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Basic tips on writing memoirs


It was a revelation to me when I first heard someone say that when writing memoirs you must remember to think of yourself as a character. Once we are on the page, we too have become a character in a book to be managed for the purposes of our story, for what we are trying to say. This is liberating and gives us a useful sense of distance from the events that take place and our responses to them. It helps us to be objective and the discipline we apply to other characters and how we reveal them, we can apply to ourselves as the subject of the autobiography.

Many new writers, for example, tell the story of their lives like a synopsis, instead of unravelling it, bit by bit, like any other adventure story – because an adventure story it certainly is. As memoir writers we still have to build in suspense, paradox, unknowability. To this end one approach is to try writing in the moment, i.e. writing about your childhood self within the confines of the understanding of that child, and not necessarily with the hindsight of maturity; being the character in love who really doesn’t know what will happen next, the character setting out on a journey, destination unknown.

So when you write about yourself, use your memory, but also your writer’s eye. Your writer’s eye is both objective and engaged. You enter in, trying at one level to empathise with your characters, including yourself, and yet you remain an observer, for ever on the outside. Wordsworth, you recall, described poetry as emotion recollected in tranquillity. He experienced it, then, as a poet, he distanced himself to observe the experience. That’s a bit what I’m getting at.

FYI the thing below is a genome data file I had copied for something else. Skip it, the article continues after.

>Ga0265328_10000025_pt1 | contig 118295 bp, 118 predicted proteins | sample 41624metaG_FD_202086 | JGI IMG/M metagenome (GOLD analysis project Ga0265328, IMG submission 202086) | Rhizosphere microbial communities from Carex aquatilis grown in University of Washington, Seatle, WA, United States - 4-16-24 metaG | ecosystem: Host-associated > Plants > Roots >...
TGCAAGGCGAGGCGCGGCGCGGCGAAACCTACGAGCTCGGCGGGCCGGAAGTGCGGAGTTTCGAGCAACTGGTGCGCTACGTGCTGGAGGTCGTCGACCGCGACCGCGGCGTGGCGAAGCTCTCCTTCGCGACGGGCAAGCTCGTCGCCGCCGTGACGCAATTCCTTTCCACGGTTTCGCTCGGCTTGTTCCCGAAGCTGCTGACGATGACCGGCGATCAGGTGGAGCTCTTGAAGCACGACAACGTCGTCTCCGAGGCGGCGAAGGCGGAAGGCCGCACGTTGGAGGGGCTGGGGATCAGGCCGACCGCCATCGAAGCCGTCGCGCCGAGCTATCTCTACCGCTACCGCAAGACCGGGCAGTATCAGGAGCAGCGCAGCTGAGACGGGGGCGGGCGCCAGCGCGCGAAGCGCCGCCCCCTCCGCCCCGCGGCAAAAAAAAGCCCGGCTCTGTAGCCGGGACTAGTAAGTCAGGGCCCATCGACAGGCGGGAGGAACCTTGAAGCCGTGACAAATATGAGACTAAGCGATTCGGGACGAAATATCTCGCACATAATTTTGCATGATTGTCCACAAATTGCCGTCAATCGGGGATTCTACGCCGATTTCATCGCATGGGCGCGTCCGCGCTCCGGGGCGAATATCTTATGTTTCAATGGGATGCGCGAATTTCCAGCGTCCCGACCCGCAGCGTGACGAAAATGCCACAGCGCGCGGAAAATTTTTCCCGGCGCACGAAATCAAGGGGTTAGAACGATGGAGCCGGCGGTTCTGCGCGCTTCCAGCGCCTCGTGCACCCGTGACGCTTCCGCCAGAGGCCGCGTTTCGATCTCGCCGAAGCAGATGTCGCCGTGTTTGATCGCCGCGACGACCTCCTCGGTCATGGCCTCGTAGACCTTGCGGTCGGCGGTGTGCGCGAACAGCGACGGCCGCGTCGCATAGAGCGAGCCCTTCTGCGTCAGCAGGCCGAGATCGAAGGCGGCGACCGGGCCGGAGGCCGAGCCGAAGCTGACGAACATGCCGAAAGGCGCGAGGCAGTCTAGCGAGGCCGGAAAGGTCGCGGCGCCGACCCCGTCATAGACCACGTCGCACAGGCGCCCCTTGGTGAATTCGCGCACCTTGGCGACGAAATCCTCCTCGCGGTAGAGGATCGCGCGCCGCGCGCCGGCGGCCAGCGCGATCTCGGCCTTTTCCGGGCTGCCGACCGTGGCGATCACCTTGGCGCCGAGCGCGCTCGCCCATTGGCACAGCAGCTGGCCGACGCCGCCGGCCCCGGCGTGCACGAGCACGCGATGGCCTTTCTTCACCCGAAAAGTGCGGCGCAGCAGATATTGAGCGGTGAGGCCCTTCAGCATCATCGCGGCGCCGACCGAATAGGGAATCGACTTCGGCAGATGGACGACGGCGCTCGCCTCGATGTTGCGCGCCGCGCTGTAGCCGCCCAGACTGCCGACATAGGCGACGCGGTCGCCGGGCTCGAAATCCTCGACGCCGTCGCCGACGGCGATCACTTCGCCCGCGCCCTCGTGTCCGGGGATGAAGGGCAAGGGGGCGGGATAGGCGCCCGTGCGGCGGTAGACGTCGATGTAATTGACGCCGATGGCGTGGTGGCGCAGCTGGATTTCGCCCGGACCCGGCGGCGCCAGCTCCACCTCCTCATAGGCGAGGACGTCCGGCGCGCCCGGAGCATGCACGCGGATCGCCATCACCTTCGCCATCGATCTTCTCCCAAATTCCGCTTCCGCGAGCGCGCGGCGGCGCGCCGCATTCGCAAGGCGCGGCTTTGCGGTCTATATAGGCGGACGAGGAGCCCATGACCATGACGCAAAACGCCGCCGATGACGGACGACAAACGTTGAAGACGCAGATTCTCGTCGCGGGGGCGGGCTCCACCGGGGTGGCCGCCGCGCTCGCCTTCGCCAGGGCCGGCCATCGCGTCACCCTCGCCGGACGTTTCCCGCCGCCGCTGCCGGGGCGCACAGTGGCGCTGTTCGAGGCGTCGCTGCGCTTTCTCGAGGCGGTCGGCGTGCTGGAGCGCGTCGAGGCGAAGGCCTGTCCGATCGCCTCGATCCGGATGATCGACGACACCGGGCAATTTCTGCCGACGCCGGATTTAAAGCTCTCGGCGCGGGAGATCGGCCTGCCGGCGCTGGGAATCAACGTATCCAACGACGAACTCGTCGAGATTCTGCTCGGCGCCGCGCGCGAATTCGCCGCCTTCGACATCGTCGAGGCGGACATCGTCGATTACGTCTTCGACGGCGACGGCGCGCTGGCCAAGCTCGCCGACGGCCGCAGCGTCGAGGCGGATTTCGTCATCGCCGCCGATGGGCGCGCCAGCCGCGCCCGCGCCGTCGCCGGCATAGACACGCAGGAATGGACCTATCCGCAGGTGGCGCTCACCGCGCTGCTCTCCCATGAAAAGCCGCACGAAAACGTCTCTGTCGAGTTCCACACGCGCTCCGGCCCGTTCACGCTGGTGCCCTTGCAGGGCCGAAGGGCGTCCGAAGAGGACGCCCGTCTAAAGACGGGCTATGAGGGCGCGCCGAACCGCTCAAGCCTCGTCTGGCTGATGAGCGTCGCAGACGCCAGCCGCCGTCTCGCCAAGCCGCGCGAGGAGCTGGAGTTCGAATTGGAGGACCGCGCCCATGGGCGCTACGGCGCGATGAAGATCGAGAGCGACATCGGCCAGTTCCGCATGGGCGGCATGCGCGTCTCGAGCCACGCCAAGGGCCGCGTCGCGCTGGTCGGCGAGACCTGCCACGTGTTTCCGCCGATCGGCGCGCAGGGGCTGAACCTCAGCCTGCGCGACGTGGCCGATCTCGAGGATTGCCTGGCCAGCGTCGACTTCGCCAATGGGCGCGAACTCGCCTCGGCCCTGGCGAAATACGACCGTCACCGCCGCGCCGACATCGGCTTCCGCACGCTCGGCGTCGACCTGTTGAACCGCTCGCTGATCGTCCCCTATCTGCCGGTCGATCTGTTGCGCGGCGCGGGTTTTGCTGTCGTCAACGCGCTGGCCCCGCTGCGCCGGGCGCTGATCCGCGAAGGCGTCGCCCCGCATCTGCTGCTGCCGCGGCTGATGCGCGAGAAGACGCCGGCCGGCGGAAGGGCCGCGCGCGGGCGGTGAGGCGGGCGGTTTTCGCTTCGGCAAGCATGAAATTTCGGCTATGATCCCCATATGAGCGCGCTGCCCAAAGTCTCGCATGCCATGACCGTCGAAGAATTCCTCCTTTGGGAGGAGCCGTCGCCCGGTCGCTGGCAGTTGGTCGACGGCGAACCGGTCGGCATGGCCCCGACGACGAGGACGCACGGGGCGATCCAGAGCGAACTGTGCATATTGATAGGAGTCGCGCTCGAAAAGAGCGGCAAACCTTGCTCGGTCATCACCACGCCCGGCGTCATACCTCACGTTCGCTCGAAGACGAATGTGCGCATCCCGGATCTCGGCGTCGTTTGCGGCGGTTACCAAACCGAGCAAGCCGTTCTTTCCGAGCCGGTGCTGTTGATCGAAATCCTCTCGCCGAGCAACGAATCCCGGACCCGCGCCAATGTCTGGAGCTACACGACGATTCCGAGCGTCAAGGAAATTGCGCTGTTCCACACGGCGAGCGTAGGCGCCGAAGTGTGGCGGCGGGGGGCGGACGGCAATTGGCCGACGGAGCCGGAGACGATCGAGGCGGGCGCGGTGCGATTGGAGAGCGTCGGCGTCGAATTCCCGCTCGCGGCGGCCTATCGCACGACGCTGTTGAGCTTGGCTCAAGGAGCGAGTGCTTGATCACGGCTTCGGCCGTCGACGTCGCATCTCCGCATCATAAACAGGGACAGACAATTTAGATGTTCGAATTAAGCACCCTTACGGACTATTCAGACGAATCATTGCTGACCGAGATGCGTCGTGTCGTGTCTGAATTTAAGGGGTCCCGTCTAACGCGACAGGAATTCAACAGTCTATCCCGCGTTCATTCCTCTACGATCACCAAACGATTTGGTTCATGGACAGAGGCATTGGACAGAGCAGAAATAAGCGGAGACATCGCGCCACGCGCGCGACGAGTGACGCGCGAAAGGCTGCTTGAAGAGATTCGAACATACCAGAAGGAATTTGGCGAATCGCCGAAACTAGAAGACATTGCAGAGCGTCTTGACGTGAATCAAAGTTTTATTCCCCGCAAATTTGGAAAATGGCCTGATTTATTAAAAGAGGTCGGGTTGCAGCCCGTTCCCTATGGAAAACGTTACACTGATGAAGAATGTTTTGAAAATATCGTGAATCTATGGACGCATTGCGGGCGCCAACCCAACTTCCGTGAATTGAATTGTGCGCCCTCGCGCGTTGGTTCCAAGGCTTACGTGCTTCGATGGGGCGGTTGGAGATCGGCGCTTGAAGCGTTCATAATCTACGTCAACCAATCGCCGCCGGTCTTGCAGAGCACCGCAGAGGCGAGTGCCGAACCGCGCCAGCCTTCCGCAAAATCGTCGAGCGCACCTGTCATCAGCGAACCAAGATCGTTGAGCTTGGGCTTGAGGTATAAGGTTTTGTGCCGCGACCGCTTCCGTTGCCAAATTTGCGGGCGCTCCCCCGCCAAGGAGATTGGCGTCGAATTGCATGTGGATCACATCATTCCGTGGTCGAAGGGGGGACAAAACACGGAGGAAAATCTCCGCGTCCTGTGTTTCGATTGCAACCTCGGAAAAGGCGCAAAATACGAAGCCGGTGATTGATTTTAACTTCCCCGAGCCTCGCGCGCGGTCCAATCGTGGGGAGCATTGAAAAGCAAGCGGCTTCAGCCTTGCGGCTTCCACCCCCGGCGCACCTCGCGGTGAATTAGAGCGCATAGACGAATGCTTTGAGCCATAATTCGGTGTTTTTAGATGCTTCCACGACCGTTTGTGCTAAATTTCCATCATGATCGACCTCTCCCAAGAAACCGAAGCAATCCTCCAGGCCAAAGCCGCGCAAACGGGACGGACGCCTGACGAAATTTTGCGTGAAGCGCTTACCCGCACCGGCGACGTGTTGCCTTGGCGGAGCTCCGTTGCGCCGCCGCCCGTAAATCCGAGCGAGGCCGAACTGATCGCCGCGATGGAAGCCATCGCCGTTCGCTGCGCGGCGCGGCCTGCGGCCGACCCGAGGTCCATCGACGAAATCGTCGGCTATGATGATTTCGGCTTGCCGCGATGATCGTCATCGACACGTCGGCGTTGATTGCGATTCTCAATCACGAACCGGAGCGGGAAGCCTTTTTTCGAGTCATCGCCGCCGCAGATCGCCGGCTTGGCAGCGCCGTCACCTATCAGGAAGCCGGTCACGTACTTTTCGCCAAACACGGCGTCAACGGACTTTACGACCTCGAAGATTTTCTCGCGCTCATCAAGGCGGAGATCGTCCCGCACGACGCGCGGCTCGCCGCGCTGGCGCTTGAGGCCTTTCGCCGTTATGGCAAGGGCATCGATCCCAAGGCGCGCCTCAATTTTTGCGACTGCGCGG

Writing autobiography is of course, not just about us. We’re writing about all the others who people our lives, our memories, our realities, so a good autobiography will have characters, in the same way that a work of fiction has characters. Some characters will just be vignettes, people who pass through the story temporarily, but there will be a core of permanent characters, and these must evolve as the narrative progresses.

What makes character? It has been said that a good character has internal conflict. This makes for inconsistency, sometimes, for unpredictability. Some authors say you have to know characters inside out, to have their psyche at your finger tips. That may be OK for fiction, but we are writing non-fiction, writing about people who really have or do exist, and who have lived lives that are not mere fiction, lives that, because we are not their authors, we cannot know ‘inside out’, however intimately we are connected to them. Our role then is primarily to observe, but to observe with such sensitivity that we can detect paradox. We don’t have to try to resolve these conundrums, not even when the paradox involves our selves. We just have to reflect them. This sensitivity to complexity is what can give our narrative depth.